A poetic journey
Eisma took each short poem she received in her email inbox and transcribed it onto that grungy piece of paper—a temporary holding place. Once she had all of the poems in hand, she literally took the words and applied them to her childhood experiences using a hammer and 1/8” die stamps.
On a downed log, on a tree trunk, under a fishing dock, on a culvert, on a silo … if the poet did not specify a location to place the poem, Eisma would use her interpretation of the poem and allow it to live near a place that holds significance in Eisma’s life.
“This is where we used to pretend we could do backflips off swing sets,” said Eisma. “This is where we used to watch Grand Rapids fireworks.” Eisma even had her younger sister, Gwyneth, write one of the poems, and she told Gabrielle exactly where she thought it should go. “My sister knew her poem belonged at the Gypsum mines. She remembered our conversations about the history of the place, and our days spent there, our little illegal playground--but the fact she can put her own poem in a place that’s meaningful for her, that gave me an eye of what poets are thinking too.”
So, as Eisma carved the poetry into nature, she did so with great thought and care. “I tried to be mindful of the places I picked. I read through the poem six to ten times in a row, feeling the rhythm, thinking into the story behind the poem,” said Eisma.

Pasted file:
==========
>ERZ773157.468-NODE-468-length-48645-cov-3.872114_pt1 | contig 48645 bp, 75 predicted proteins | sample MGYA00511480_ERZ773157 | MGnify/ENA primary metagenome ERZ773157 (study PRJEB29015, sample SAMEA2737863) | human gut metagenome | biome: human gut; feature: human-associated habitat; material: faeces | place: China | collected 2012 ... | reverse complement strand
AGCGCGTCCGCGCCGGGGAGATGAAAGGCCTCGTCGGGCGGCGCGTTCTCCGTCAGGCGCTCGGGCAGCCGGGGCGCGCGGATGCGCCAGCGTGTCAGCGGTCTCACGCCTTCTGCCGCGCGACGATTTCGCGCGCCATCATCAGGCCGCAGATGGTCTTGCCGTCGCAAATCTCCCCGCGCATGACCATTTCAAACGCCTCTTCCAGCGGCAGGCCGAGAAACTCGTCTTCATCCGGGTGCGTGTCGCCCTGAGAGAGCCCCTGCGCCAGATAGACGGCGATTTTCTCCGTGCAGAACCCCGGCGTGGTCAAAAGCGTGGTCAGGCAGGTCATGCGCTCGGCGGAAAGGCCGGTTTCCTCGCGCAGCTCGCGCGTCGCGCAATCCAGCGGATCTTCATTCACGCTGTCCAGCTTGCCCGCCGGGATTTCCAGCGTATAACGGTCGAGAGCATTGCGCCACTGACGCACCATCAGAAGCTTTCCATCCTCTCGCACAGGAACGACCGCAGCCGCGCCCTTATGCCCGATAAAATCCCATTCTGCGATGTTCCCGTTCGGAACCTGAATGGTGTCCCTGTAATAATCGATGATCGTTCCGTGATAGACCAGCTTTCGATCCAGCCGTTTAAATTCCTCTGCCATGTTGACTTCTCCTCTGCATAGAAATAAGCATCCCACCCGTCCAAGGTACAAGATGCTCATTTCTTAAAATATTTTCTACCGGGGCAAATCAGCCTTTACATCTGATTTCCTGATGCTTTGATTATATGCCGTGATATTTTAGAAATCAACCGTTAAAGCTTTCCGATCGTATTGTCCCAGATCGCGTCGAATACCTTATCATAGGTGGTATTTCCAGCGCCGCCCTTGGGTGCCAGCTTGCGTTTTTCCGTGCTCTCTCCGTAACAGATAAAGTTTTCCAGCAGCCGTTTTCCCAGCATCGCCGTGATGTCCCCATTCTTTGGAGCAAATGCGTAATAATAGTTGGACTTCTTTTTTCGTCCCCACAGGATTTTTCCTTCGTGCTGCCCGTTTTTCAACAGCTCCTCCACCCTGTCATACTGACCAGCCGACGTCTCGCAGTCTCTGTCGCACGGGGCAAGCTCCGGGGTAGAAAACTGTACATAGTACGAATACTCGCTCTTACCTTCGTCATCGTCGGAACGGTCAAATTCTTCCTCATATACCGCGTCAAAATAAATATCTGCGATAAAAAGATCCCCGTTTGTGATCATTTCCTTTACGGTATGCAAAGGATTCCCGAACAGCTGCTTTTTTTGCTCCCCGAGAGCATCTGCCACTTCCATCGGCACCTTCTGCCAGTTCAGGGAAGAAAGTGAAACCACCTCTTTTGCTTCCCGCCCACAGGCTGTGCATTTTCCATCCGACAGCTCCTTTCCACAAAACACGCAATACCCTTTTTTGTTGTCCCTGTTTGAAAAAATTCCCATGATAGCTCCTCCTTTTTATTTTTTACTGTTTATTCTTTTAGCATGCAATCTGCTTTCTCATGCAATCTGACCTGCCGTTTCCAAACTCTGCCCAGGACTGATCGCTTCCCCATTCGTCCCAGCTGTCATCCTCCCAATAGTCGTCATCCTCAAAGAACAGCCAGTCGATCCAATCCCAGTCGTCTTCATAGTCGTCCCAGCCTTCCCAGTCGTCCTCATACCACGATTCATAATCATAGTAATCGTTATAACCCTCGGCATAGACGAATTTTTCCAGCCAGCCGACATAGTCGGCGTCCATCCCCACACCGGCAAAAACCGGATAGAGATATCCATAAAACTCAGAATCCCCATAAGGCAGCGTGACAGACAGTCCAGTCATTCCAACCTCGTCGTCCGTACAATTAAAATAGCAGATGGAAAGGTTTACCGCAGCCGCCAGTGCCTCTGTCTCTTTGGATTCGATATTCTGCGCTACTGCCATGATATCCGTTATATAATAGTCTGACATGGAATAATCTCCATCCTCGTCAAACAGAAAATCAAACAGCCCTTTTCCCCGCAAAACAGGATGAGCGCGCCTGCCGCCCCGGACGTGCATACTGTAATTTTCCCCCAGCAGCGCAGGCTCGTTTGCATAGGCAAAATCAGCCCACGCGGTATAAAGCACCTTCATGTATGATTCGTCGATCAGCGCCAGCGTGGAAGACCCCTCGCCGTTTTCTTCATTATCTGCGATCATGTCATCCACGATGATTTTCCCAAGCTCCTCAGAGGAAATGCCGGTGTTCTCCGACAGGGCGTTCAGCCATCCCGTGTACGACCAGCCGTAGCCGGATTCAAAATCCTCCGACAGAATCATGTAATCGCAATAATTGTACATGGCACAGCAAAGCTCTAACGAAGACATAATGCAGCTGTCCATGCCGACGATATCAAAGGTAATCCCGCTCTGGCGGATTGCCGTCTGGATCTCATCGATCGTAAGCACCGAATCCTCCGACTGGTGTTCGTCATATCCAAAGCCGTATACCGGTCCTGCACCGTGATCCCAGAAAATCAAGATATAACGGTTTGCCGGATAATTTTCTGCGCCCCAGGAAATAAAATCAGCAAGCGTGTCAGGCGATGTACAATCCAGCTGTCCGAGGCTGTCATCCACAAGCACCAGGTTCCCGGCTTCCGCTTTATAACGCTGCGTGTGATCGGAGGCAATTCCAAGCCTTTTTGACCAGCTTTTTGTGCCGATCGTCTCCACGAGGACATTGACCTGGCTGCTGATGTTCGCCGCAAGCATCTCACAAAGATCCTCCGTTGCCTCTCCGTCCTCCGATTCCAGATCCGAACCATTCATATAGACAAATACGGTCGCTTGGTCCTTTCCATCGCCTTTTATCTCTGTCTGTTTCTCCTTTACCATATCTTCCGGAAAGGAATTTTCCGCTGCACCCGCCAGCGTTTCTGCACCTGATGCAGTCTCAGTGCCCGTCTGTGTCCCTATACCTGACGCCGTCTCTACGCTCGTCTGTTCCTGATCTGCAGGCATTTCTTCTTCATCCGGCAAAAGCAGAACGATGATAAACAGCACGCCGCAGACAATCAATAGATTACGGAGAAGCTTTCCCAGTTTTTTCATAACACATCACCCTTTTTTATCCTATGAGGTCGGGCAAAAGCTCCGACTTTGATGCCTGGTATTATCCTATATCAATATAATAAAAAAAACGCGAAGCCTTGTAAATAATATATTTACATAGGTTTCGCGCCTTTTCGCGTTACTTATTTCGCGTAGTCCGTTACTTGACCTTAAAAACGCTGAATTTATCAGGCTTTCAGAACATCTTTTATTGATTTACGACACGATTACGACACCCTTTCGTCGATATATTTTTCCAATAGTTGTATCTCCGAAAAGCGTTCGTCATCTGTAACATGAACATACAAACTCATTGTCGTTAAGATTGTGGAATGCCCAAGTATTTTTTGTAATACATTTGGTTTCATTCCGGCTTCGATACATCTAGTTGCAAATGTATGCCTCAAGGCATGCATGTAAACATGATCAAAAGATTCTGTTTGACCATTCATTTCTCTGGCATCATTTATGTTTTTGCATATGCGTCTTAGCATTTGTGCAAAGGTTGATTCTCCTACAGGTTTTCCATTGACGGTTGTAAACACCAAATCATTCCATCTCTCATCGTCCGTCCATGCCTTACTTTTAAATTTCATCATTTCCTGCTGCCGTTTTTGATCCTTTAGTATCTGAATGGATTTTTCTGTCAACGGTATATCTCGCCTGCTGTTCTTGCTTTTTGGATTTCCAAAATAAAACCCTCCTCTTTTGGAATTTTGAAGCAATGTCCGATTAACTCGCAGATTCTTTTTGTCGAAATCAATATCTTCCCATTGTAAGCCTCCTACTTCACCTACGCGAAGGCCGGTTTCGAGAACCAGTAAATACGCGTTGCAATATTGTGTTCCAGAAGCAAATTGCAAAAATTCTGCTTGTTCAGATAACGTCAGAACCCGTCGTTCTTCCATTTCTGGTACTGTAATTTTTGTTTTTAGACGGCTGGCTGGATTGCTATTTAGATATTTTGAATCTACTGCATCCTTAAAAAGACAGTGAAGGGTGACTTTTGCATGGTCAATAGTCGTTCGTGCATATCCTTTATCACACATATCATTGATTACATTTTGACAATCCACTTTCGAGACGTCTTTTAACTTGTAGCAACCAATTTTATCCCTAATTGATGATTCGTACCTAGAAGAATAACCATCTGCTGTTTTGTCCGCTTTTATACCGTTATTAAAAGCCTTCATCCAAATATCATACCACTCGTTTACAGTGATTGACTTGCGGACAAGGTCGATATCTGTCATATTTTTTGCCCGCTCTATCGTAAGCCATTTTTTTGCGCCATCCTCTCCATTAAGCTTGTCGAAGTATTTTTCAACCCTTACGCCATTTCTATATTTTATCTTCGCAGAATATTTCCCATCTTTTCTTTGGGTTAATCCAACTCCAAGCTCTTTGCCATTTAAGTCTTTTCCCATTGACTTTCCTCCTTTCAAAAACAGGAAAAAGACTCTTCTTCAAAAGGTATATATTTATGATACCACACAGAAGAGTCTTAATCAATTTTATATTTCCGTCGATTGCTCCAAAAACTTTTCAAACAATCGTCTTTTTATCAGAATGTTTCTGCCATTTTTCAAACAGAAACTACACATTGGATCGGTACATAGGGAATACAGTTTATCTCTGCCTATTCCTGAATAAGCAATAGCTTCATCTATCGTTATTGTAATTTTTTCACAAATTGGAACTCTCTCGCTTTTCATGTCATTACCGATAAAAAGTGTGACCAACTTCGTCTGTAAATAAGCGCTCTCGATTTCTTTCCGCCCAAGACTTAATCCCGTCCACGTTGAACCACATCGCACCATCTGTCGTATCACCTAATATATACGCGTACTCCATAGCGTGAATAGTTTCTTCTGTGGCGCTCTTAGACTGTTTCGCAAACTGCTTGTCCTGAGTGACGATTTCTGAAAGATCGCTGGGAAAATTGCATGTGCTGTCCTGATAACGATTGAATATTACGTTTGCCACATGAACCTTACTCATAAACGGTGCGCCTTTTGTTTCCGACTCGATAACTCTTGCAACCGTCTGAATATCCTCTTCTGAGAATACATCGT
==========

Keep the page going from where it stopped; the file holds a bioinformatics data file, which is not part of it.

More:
Written into the landscape
The poetry now rests in 16 different places throughout West Michigan from parks to parking lots, near gardens and playgrounds, churches and community centers. They aren’t on billboards and are not meant to be seen by many.
“I want someone to have an encounter that they wouldn’t have had perhaps alone in a book or in a grand communal space like at a poetry reading or something,” said Eisma. “I think it’s possible for the poems to be found accidentally, but there also has to be a part of you that is seeking it out, part of you needs to be looking to discover something.”
While much of the art is still able to be found, some has been partially washed away by the elements. “I was watching these poems morph into their landscape and take hold of it and become part of it,” said Eisma, “and I had this idea that maybe not all art has to be shown. Maybe art can be something that is interlaced with story, and sometimes more for the place itself than for the people … something I still need to think through.”